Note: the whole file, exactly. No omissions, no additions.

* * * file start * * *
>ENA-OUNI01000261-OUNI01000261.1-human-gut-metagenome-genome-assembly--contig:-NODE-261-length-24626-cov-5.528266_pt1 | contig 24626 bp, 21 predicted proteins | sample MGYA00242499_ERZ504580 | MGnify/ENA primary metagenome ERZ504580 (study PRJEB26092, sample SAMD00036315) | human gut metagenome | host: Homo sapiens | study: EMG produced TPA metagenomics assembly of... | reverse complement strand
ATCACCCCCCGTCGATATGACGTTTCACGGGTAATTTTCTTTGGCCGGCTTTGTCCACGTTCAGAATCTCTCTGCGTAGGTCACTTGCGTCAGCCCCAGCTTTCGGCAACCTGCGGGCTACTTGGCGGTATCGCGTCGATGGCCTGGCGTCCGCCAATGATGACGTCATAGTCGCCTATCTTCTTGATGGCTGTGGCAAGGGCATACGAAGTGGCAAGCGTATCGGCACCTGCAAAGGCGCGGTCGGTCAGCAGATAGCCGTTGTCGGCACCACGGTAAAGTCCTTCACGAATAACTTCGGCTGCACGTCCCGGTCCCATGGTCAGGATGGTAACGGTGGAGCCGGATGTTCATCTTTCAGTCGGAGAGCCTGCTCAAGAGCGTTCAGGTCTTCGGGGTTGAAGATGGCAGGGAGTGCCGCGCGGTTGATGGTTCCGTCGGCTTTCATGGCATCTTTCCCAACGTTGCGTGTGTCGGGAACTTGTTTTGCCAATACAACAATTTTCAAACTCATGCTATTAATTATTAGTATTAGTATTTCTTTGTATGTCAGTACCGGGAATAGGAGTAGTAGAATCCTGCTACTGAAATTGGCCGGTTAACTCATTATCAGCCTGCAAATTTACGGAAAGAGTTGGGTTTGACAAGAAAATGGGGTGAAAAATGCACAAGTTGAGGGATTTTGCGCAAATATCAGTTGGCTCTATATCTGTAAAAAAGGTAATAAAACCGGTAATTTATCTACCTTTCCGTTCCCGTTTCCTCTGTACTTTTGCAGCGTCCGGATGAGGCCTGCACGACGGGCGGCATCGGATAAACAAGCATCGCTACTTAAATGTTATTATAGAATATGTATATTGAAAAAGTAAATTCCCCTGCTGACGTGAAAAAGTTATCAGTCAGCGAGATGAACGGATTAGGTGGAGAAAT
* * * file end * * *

>ENA-OUNI01000261-OUNI01000261.1-human-gut-metagenome-genome-assembly--contig:-NODE-261-length-24626-cov-5.528266_pt1 | contig 24626 bp, 21 predicted proteins | sample MGYA00242499_ERZ504580 | MGnify/ENA primary metagenome ERZ504580 (study PRJEB26092, sample SAMD00036315) | human gut metagenome | host: Homo sapiens | study: EMG produced TPA metagenomics assembly of... | reverse complement strand
ATCACCCCCCGTCGATATGACGTTTCACGGGTAATTTTCTTTGGCCGGCTTTGTCCACGTTCAGAATCTCTCTGCGTAGGTCACTTGCGTCAGCCCCAGCTTTCGGCAACCTGCGGGCTACTTGGCGGTATCGCGTCGATGGCCTGGCGTCCGCCAATGATGACGTCATAGTCGCCTATCTTCTTGATGGCTGTGGCAAGGGCATACGAAGTGGCAAGCGTATCGGCACCTGCAAAGGCGCGGTCGGTCAGCAGATAGCCGTTGTCGGCACCACGGTAAAGTCCTTCACGAATAACTTCGGCTGCACGTCCCGGTCCCATGGTCAGGATGGTAACGGTGGAGCCGGATGTTCATCTTTCAGTCGGAGAGCCTGCTCAAGAGCGTTCAGGTCTTCGGGGTTGAAGATGGCAGGGAGTGCCGCGCGGTTGATGGTTCCGTCGGCTTTCATGGCATCTTTCCCAACGTTGCGTGTGTCGGGAACTTGTTTTGCCAATACAACAATTTTCAAACTCATGCTATTAATTATTAGTATTAGTATTTCTTTGTATGTCAGTACCGGGAATAGGAGTAGTAGAATCCTGCTACTGAAATTGGCCGGTTAACTCATTATCAGCCTGCAAATTTACGGAAAGAGTTGGGTTTGACAAGAAAATGGGGTGAAAAATGCACAAGTTGAGGGATTTTGCGCAAATATCAGTTGGCTCTATATCTGTAAAAAAGGTAATAAAACCGGTAATTTATCTACCTTTCCGTTCCCGTTTCCTCTGTACTTTTGCAGCGTCCGGATGAGGCCTGCACGACGGGCGGCATCGGATAAACAAGCATCGCTACTTAAATGTTATTATAGAATATGTATATTGAAAAAGTAAATTCCCCTGCTGACGTGAAAAAGTTATCAGTCAGCGAGATGAACGGATTAGGTGGAGAAAT